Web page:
An analysis of ten years of UK prescribing data for atrial fibrillation has uncovered racial and socioeconomic inequalities in the use of oral anticoagulants.
Using data from more than 1,100 UK general practices, researchers at the University of Manchester, along with contributors from King Abdulaziz University in Saudi Arabia, found that between 2009 and 2019, the overall age-adjusted incidence of non-valvular atrial fibrillation increased by almost a quarter from 20.8 to 25.5 per 10,000 patients.
Over this same period, prescribing rates for oral anticoagulation rose from 59.8% to 83.2% for eligible patients.
However, compared with those who had white ethnicity, researchers found that black people were 22% less likely to be prescribed an oral anticoagulant, while those from other ethnic minorities were 24% less likely.
In addition, those living in the most deprived areas were 15% less likely to receive oral anticoagulation compared with those in the least deprived areas, the research team found.
Lower levels of oral anticoagulant prescriptions were also linked with other health conditions, including dementia, liver disease, malignancy and history of falls.
Writing in PLOS Medicine on 7 June 2022, the researchers concluded that this provided “further evidence to suggest that patients at higher risk of stroke due to their baseline comorbidities, and who are more likely to benefit from anticoagulation, are not receiving appropriate treatment”.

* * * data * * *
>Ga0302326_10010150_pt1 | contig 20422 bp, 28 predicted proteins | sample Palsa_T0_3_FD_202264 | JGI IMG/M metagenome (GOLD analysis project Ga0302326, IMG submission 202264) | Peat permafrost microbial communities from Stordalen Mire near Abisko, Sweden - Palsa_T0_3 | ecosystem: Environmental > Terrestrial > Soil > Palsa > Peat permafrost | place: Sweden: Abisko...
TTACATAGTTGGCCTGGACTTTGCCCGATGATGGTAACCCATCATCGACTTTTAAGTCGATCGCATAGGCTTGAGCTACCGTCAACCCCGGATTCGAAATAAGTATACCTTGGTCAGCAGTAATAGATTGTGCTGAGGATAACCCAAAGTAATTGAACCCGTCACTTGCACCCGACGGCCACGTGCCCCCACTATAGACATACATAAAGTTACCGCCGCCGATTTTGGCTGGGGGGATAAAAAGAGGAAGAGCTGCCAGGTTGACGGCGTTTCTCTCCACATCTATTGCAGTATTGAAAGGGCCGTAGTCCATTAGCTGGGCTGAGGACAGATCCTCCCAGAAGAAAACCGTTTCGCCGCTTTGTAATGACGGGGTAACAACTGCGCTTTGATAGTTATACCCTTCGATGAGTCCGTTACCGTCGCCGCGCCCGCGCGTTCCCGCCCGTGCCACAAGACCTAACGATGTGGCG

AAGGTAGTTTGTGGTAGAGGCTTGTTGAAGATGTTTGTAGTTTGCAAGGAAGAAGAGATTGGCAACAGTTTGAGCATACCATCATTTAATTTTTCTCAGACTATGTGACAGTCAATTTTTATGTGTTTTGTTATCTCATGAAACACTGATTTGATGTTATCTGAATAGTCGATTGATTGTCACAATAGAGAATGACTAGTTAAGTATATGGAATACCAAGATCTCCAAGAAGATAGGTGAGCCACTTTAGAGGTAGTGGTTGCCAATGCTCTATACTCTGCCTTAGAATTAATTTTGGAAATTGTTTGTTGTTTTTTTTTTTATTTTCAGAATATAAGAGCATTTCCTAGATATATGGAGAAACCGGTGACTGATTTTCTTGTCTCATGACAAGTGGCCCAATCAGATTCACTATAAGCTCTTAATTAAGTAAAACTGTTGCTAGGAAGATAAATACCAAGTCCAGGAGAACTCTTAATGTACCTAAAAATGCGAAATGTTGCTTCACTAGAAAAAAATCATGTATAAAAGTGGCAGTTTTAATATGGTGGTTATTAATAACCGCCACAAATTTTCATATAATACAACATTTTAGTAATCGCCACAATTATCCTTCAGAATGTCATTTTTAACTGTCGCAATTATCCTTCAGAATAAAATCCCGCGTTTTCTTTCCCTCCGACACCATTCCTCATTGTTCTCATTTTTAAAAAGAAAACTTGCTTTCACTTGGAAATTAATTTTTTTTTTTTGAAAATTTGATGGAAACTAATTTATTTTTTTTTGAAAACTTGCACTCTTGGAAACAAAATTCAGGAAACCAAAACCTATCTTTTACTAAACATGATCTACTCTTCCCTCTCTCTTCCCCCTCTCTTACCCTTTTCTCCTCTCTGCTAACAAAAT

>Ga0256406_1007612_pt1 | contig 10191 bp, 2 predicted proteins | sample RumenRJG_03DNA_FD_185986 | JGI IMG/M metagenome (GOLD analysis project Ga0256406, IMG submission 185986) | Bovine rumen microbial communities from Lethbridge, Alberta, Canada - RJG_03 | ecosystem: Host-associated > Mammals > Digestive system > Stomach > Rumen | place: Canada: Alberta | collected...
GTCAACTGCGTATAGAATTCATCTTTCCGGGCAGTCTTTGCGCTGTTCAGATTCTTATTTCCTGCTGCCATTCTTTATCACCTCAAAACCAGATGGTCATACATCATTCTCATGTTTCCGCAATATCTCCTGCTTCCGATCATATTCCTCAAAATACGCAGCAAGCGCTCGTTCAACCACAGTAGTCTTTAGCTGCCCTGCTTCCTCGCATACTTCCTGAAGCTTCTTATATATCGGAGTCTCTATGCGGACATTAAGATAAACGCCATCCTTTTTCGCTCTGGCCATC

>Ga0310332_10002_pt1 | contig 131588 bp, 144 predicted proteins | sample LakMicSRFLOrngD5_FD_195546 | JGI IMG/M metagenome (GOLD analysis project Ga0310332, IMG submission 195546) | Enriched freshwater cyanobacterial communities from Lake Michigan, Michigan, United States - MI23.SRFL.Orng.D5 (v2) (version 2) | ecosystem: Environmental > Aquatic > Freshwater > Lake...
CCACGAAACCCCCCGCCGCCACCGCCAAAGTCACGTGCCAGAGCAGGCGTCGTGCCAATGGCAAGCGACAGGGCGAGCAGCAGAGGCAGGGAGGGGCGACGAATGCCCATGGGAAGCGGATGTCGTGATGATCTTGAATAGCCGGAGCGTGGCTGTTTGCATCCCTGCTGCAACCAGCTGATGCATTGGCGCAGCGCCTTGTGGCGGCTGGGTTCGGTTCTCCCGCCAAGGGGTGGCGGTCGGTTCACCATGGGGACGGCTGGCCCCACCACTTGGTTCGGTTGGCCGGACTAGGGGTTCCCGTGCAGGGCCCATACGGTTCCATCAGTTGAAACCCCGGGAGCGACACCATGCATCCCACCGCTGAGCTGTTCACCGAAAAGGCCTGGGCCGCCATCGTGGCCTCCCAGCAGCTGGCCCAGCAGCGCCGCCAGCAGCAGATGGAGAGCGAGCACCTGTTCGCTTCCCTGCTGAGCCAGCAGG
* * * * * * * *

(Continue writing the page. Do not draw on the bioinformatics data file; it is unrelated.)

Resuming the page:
The researchers noted that, at practice level, “there were variations in anticoagulation prescribing relating to patient ethnicity and local area socioeconomic deprivation”, with black patients in deprived areas more likely to be prescribed aspirin only or no treatment.
“Although our findings showed that this inequality in [oral anticoagulant] prescribing between white and black patients is getting narrower over time for patients residing in the least deprived areas, it is not the same case for patients residing in the most deprived areas,” they continued, noting that after 2017 the gap in the group seems to be widening.
While the proportion of patients with atrial fibrillation receiving evidence-based anticoagulation therapy had increased over time, there are still many patients at risk of stroke who are not receiving anticoagulants, they concluded.
“Clinical and sociodemographic factors play a role in the underprescribing of [oral anticoagulants], including comorbidities such as dementia, and patient’s ethnicity and socioeconomic status.
“Addressing these inequalities through equitable interventions to improve [oral anticoagulant] prescribing could substantially improve atrial fibrillation outcomes, preventing stroke events and reducing mortality,” the researchers said.
The study’s findings follow a pharmacy-led programme to identify patients with atrial fibrillation in 2019, which NHS England suggested may have prevented up to 90 atrial fibrillation-related strokes across 23 clinical commissioning groups.